BAcC: Giving elderly patients regular acupuncture could help take pressure off stretched NHS, say experts

2018 is the 70th anniversary of the NHS.

Founded in 1948, the National Health Service was born out of a long-held ideal that good healthcare should be available to all, regardless of wealth. Since its inception, it has grown to be the world’s largest publicly funded health service, dealing with more than 1 million patients every 36 hours.

Despite its multitude of merits, the NHS is experiencing a lot of difficulties from budget cuts and staffing issues to lack of resources and long wait times between appointments.

In order to relieve this strain, the British Acupuncture Council (BAcC) suggest that elderly patients with one or more additional diseases and/or should be referred for regular acupuncture sessions.

A systematic review published in the BMJ Open (British Medical Journal), showed that continuity of care resulted in ‘significantly fewer deaths’ among patients and halved the risk of an emergency hospital admission.

According to the BAcC, regular acupuncture, delivered by the same practitioner, over a considerable amount of time can improve the overall wellbeing of elderly patients, from relieving symptoms, reducing medication and reducing the risk of hospital admission.

Mark Bovey, research manager at the BAcC, says there is significant evidence suggesting acupuncture is effective in relieving pain in conditions such as back pain, osteoarthritis, fibromyalgia and other musculoskeletal complaints and acupuncturists could be playing a much bigger role:

“National health services across the developed world are struggling to cope with increasing numbers of old people with chronic illnesses. Conventional health and social care resources are overstretched and polypharmacy is rife, with its attendant side effects and interaction complications. Acupuncture could offer a useful additional resource.”

He highlights a report, Long-Term Acupuncture Therapy for Low-Income Older Adults with Multimorbidity: A Qualitative Study of Patient Perceptions, which was carried out in California in 2017 and published in the Journal of Alternative and Complementary Medicine.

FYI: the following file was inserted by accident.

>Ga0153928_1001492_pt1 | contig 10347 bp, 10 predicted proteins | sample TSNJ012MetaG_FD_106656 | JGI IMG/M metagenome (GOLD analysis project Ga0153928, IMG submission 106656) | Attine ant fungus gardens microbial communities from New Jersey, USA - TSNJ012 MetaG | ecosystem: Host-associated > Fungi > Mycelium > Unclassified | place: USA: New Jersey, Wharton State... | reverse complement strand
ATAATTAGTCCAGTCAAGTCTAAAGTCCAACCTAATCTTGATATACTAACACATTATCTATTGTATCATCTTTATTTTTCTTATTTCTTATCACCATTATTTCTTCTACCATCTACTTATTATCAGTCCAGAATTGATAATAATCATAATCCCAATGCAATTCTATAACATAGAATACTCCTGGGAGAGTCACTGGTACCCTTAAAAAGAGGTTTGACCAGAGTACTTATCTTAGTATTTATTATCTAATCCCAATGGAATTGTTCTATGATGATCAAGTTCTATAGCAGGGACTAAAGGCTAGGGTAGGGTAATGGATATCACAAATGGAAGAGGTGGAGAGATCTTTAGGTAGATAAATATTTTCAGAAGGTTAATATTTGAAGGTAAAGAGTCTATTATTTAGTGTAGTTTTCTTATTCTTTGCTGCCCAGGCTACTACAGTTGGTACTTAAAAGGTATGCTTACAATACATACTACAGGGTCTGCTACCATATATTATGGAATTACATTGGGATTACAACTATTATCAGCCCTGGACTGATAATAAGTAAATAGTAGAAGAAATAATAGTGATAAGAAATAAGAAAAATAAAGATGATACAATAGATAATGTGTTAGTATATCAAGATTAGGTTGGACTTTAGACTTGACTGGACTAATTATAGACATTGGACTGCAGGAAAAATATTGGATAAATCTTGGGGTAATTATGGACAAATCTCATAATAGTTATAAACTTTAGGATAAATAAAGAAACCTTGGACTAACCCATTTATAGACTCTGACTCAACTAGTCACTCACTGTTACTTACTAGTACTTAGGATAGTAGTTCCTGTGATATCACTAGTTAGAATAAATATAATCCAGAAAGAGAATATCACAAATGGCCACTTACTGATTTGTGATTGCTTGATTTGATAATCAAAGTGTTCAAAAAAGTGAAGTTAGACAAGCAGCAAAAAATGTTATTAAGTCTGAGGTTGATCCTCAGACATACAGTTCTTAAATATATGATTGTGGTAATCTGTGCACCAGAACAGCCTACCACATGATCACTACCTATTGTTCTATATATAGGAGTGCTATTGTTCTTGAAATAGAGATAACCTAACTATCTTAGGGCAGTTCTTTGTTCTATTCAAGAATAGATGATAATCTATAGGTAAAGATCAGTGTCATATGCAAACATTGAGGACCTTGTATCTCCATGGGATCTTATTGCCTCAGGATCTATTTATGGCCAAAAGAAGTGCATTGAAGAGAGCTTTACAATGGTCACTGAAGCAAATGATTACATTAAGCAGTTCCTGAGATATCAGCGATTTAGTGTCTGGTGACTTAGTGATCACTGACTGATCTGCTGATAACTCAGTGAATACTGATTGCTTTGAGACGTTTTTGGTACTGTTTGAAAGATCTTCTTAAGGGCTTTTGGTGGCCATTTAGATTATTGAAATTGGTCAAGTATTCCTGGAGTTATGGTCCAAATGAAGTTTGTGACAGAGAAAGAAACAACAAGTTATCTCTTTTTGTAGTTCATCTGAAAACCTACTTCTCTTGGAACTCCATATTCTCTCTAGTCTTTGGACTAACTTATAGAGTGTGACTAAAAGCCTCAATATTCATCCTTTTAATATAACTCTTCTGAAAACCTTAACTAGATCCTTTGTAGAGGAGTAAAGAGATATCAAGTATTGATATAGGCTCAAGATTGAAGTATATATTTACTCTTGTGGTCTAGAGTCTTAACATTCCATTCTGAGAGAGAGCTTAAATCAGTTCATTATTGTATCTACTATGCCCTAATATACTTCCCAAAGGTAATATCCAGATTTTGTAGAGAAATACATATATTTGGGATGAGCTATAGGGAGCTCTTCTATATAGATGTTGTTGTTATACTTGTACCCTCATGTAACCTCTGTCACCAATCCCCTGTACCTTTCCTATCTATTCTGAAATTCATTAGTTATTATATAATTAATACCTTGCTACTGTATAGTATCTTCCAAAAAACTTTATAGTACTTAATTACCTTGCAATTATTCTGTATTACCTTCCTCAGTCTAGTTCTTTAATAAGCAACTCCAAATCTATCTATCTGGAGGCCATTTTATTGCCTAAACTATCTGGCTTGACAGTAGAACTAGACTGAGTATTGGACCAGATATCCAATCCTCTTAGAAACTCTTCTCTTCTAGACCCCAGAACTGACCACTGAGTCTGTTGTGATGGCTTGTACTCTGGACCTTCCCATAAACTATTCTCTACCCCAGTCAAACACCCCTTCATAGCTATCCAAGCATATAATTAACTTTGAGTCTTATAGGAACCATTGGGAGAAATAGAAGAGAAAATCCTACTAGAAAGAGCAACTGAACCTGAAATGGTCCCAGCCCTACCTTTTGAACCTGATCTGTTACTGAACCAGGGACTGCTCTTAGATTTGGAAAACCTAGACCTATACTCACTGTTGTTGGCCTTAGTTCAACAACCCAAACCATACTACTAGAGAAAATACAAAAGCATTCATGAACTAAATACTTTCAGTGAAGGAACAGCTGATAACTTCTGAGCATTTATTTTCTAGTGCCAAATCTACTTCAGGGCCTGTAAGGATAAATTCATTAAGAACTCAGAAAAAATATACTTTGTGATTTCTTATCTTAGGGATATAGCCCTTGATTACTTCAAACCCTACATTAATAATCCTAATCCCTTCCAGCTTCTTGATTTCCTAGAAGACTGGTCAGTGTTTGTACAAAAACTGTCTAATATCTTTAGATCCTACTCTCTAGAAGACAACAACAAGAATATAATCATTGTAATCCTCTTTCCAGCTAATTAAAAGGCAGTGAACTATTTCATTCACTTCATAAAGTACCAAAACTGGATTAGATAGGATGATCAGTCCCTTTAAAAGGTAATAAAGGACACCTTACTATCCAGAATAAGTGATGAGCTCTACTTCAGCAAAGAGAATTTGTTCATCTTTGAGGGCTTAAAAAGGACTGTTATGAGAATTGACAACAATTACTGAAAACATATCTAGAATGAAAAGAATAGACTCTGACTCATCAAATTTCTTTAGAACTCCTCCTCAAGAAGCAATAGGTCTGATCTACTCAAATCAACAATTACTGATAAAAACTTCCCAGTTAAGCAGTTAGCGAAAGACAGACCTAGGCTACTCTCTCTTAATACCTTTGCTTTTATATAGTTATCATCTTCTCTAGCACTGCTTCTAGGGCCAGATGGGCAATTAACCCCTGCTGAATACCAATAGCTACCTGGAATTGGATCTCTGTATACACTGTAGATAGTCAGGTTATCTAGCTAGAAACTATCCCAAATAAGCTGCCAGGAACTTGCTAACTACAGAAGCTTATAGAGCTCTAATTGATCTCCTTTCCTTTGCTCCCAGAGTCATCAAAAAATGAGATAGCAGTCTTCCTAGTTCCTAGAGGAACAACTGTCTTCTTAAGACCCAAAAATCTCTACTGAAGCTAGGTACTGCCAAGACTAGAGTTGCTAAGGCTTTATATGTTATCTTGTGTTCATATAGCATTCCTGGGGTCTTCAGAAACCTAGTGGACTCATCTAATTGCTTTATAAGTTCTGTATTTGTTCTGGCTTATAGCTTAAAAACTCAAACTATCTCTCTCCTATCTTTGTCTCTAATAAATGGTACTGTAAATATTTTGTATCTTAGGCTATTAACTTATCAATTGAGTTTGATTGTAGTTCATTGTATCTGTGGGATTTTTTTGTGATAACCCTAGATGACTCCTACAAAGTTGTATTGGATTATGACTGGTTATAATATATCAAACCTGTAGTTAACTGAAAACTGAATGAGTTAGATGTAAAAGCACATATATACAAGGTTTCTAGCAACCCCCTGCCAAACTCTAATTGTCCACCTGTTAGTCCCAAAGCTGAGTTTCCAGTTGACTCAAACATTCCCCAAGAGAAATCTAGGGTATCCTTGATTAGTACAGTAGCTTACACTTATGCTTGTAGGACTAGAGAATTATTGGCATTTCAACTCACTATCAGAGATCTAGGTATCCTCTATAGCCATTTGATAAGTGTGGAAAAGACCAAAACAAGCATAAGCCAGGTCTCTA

The qualitative study, which involved 15 patients aged 60 years and older suffering from at least two chronic conditions, showed that a substantial number of participants were able to reduce their medication and maintain physical and mental health. In addition, they developed a strong trust in the clinic’s ability to support the totality of their health as individuals, which they contrasted to the specialised and impersonal approach of conventional medicine.

Bovey goes on to comment:

‘What is perhaps most interesting is how the acupuncture clinic became the main health hub for these people. They were diagnosed and treated; there was social and emotional support, practical advice and referral to other community resources. This was a one-stop, holistic service, the sort of coordinated care model that the NHS is striving for, and patients yearning for.’

Giving evidence to a 2013 House of Commons health committee investigation into how the NHS could better manage elderly people with long-term conditions, the late Dr George Lewith, former professor of health research at the University of Southampton, said conventional medicine could ‘learn a lot’ from complementary medicine.

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